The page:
“Half the dogs in America will receive Christmas presents this year, yet few of us pause to reconsider the miserable life of the pig—an animal easily as intelligent as a dog—that becomes a Christmas ham.”
-Michael Pollan in The New York Times Magazine, 11/10/02
Someone on campus handed me this pamphlet during the first week of school this semester. It’s the same as one that I got two years ago, one that played a big role in my becoming vegetarian. And I had completely forgotten about it!
The pamphlet two years ago could not have come at a more opportune time. I had been reading some books about consciousness, like I Am a Strange Loop, and had recently seen the movie-version of Fast Food Nation. I had no intention of becoming vegetarian at the time; it really was coincidental that I was exposed simultaneously to so many ideas to make me think twice about eating animals.
I got the pamphlet and quickly leafed through it. This is the point when I throw most of this stuff away—I figure it doesn’t hurt to at least look at whatever someone feels strongly enough about to stand there and hand out, but it’s almost always worthless to me. With this one though, I couldn’t bring myself to toss it. I wanted to bring it home to show Erin, and to be able to look through it again. It made me feel horrible about the way I ate. And in some strange way, I was happy that it made me feel so bad.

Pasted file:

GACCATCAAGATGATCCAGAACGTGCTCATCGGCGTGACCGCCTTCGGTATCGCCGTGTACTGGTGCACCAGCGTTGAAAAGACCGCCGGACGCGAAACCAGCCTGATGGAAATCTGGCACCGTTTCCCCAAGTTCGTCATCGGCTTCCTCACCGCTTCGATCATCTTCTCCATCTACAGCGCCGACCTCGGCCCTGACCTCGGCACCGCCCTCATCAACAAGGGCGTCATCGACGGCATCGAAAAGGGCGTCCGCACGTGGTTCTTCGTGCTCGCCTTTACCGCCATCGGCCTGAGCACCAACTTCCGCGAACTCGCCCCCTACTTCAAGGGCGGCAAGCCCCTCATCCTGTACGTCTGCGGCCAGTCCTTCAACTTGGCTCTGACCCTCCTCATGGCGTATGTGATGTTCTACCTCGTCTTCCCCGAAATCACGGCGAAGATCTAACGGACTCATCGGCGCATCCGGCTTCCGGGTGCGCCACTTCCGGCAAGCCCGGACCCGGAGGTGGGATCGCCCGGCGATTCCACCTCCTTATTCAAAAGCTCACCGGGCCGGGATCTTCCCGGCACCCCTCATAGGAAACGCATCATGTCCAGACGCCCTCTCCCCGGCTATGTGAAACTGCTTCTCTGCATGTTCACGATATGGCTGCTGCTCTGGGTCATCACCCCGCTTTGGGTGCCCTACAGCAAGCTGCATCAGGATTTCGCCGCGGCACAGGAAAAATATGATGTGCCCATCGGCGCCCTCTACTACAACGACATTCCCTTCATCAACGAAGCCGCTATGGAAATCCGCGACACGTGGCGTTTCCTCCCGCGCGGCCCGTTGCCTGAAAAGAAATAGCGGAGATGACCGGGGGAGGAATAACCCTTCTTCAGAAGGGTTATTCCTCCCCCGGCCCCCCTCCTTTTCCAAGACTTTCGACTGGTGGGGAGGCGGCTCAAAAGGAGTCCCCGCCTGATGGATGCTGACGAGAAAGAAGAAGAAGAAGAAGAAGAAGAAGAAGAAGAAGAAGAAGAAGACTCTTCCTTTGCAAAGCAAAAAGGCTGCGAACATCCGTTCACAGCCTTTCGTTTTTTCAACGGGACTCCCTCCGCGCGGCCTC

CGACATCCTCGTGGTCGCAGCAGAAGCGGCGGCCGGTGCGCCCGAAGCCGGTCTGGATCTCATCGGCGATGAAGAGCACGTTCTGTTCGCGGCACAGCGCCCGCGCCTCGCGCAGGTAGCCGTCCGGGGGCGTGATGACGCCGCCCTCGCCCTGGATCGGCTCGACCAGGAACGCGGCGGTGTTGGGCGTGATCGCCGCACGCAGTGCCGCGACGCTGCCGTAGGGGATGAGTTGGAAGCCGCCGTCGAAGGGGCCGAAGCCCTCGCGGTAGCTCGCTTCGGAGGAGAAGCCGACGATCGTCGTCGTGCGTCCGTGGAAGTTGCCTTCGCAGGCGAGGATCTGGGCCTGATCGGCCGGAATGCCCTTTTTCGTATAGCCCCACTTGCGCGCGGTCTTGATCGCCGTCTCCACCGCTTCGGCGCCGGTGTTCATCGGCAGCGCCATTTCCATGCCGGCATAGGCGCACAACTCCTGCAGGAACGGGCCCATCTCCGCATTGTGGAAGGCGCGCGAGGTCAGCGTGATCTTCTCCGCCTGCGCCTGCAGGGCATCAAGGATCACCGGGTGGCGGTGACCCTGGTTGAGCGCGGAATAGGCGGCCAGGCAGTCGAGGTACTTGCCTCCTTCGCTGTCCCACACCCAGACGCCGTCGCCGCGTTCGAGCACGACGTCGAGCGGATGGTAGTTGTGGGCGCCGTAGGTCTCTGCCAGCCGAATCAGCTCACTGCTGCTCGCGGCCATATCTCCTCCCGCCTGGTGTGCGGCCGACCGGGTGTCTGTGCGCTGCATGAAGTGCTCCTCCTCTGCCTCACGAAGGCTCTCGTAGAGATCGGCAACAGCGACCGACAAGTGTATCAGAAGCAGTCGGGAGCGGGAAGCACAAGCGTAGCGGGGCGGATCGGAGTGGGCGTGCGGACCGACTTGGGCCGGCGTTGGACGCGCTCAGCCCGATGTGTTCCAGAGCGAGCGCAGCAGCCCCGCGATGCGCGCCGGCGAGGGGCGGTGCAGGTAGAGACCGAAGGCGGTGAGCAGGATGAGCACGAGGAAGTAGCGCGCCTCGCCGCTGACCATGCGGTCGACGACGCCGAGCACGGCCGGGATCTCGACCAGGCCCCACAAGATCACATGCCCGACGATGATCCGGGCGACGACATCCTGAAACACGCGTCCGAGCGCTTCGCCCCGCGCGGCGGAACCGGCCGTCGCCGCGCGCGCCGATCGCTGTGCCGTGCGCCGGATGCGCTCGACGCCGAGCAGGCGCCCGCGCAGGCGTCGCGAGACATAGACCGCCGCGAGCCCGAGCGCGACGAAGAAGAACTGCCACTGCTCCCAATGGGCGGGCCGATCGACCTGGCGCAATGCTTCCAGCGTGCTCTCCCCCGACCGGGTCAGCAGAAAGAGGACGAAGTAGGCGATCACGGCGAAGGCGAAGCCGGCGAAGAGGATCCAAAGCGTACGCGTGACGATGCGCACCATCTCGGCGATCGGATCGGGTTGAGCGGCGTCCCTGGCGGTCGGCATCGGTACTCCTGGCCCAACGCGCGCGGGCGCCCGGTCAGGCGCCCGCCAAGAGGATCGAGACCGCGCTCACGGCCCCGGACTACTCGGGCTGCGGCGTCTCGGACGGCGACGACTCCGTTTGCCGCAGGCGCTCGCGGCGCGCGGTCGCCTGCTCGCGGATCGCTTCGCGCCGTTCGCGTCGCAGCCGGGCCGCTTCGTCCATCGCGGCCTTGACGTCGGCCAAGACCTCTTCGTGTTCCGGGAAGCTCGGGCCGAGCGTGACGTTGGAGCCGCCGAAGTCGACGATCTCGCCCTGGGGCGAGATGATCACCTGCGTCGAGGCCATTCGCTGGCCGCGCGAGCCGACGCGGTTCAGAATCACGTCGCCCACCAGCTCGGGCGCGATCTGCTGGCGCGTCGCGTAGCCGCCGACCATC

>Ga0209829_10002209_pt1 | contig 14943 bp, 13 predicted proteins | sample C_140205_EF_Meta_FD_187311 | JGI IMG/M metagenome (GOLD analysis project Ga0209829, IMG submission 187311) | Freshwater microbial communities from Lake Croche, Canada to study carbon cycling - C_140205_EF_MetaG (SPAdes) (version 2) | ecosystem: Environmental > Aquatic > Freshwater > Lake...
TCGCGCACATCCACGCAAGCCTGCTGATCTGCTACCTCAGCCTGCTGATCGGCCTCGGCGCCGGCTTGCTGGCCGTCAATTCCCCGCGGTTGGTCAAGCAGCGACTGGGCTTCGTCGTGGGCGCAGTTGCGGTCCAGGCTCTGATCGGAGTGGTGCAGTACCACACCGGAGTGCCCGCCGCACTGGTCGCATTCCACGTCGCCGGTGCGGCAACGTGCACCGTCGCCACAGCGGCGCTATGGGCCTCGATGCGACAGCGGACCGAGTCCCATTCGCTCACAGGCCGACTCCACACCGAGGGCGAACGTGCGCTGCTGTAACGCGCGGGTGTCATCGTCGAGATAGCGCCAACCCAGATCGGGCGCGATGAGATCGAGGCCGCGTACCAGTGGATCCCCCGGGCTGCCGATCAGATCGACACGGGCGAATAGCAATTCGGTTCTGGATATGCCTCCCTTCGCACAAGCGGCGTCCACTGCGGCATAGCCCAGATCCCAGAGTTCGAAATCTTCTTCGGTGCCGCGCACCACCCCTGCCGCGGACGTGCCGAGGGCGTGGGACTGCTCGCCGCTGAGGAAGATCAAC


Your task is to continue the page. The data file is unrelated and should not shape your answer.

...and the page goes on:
Looking back at it, the seed must have already been planted before I got the pamphlet. The graphic photos of animal abuse in some factory I’ll never see in person are not that different from promises of fire and brimstone in the religious pamphlets that do so little to move me. But even when I consciously decided to keep eating meat since I thought I couldn’t run marathons without it, the images of chickens being debeaked kept coming back to me and it all felt very wrong. Within a few weeks of getting the pamphlet, I made my first attempt at becoming vegetarian.
That first attempt didn’t last, though it did result in my giving up red meat for a year. It took some more leverage, in the form of becoming convinced that I’d be healthier (not less healthy, as I initially thought) if I were to stop eating animals. Armed with this knowledge, I was finally able to make the big change that has done so much for my health and outlook over the past six, almost seven, months.
I hope this doesn’t come off as preaching. If you read this blog, then you probably aren’t someone I need to preach to anyway—you’re informed about what you eat, at the very least. But being handed this pamphlet again, this pamphlet with gory images and an unbefittingly modest goal of getting people to just eat less meat, made me very happy to look back on the past six months and know that I now eat the way I wanted to so badly back when I first read it. And to me, that’s something worth sharing.
Blast from the Past, Part 2 tomorrow! And it’s about running, so you have my personal guarantee that you will see NO chickens being debeaked! 🙂
[Update: It turns out the booklet was distributed by Vegan Outreach, who saw my post and included it in their newsletter. They exist to end cruelty to animals, so check out their site!]
Vegan Supplements: Which Ones Do You Need?
Written by Matt Frazier and Matt Tullman.
I’m here with a message that, without a doubt, isn’t going to make me the most popular guy at the vegan potluck.
But it’s one I believe is absolutely critical to the long term health of our movement, and that’s why I’m committed to sharing it. Here goes…
Vegans need more than just B12.
Sure, Vitamin B12 might be the only supplement required by vegans in order to survive. But if you’re anything like me, you’re interested in much more than survival — you want to thrive.
So what else do vegans need?